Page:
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Plant identification guides:
Bush tucker food forest

Information about medicinal qualities of plants, or about their use as medicines, is for interest only, and is not intended to be used as a guide for the treatment of medical conditions.


As with all medicinal applications of Australian bush foods, please do your due diligence and consult with First Nations or other Australian herbal specialists before utilising as a remedy for any condition.


Some parts of the plant may not be edible or some may need preparation before they are safe to eat or use in any way. We do our best to describe their traditional & modern uses. It is the reader’s responsibility to ensure they are fit for their intended use.


We can not take any responsibility for any adverse effects from the use of plants. Always seek advice from a professional before using a plant medicinally.

Sour cherry

Scientific name:

Other Names:

Syzygium corynanthum

Kilarney satinash, Normanby satinash, watergum


Myrtaceae (same as myrtle, clove, guava and eucalyptus)

Sour cherry

Basic info:

A type of lilly-pilly, this is a medium size tree, which can reach 30 metres in height and a 90 cm in trunk diameter. The bark is grey and scaly, with numerous depressions caused by the shedding of bark scales; the trunk is slightly buttressed at the base.

The leaves are opposite, simple and entire with numerous oil dots, about five diameters apart of different sizes. Leaf stalks are 6mm long. Flowers are in short dense panicles. Petals are cream, four in number and appear from April to July.

The fruit matures from September to December, being a red berry, broader towards the tip than at the base.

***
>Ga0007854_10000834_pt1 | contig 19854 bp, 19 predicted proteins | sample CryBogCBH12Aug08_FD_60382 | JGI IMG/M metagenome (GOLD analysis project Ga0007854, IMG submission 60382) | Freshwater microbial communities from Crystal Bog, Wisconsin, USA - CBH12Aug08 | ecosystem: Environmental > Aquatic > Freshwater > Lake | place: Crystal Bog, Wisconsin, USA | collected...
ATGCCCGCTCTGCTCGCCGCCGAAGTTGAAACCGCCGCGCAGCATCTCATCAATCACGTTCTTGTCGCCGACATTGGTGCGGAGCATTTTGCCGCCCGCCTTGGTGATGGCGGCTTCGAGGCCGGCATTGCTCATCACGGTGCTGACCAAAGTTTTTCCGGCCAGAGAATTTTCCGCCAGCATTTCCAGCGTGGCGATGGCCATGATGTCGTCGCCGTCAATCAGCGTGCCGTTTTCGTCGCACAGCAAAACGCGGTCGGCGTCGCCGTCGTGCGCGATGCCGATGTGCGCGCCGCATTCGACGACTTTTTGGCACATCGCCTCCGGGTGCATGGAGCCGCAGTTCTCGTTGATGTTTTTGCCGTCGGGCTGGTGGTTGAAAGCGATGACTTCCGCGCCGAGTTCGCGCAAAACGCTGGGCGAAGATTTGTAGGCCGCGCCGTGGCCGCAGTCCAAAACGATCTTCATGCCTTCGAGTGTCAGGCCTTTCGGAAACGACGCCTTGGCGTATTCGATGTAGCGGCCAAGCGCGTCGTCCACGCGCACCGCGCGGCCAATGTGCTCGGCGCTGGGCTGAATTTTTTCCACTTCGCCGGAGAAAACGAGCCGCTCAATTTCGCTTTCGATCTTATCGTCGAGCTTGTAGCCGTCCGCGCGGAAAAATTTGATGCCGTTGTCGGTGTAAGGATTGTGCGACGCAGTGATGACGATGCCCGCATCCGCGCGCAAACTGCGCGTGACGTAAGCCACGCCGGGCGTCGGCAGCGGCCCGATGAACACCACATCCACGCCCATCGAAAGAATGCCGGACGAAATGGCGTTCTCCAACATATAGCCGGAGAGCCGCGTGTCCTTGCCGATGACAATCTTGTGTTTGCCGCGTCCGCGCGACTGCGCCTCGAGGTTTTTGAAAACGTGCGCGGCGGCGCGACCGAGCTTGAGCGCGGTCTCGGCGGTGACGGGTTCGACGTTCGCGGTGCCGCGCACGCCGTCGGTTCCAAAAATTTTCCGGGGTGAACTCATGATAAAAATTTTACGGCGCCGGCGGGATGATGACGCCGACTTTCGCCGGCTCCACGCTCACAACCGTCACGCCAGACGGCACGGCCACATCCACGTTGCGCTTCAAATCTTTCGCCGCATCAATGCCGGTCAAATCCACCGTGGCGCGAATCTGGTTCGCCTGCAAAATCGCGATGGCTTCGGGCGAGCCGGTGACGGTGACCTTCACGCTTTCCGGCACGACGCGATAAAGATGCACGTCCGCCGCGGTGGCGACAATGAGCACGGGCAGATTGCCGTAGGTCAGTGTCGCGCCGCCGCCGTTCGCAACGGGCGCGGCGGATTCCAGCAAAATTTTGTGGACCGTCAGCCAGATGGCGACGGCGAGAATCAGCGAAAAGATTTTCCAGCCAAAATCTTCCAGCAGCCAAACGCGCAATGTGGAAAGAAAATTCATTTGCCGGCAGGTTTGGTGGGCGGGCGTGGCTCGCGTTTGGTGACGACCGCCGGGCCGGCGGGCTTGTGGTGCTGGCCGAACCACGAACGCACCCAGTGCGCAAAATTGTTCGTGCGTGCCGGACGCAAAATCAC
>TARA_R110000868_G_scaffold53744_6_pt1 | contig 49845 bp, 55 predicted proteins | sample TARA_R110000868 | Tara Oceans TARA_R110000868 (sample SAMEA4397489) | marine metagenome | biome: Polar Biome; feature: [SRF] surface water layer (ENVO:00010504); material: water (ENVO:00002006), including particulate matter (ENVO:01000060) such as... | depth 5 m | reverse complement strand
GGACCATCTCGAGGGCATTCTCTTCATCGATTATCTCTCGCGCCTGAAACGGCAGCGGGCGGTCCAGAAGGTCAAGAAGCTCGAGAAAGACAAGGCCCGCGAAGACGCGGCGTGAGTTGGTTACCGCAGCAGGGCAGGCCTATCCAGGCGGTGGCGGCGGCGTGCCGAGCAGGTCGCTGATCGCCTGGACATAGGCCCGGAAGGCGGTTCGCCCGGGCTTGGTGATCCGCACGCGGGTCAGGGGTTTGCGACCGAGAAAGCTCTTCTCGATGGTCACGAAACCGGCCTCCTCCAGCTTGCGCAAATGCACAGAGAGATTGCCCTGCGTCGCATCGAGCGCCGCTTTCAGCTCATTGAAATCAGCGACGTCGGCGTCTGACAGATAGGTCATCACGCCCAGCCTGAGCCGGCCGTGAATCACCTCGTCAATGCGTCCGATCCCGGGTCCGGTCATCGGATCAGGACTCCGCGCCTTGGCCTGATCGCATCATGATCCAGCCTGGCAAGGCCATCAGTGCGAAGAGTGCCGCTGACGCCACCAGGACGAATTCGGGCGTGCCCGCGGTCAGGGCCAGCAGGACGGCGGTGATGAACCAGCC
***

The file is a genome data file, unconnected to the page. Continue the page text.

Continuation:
When in fruit both the tree and the ground below are bright red. The tree is highly attractive and forms a very dense crown making it an ideal shade tree. Unlike other lilly pillies the new growth is a pale green.

This tree occurs on the richer rainforest soils from the mid-north coast of NSW to the Conandale Range inland from Nambour in Qld. Another occurrence is seen in granite soils in north QId.

Uses and Interesting Information:

The fruit is tart and refreshing, like a Granny Smith apple, and makes excellent jams. The taste of the fruit is not particularly sour, as the common name might suggest.

Fruit dispersal is interesting, in that there is some bird dispersal of the seed by their eating and passing of the glossy purple fruits, but they also have a backup plan as the fruit are very buoyant and can float along creeks and rivers, spreading downstream and in life it’s always good to have a backup plan![1]

This species produces millable logs and the timber has been marketed as Killarney Satinash for many years in southern Queensland and northern New South Wales, a useful general purpose structural timber.




  • Recipes to come

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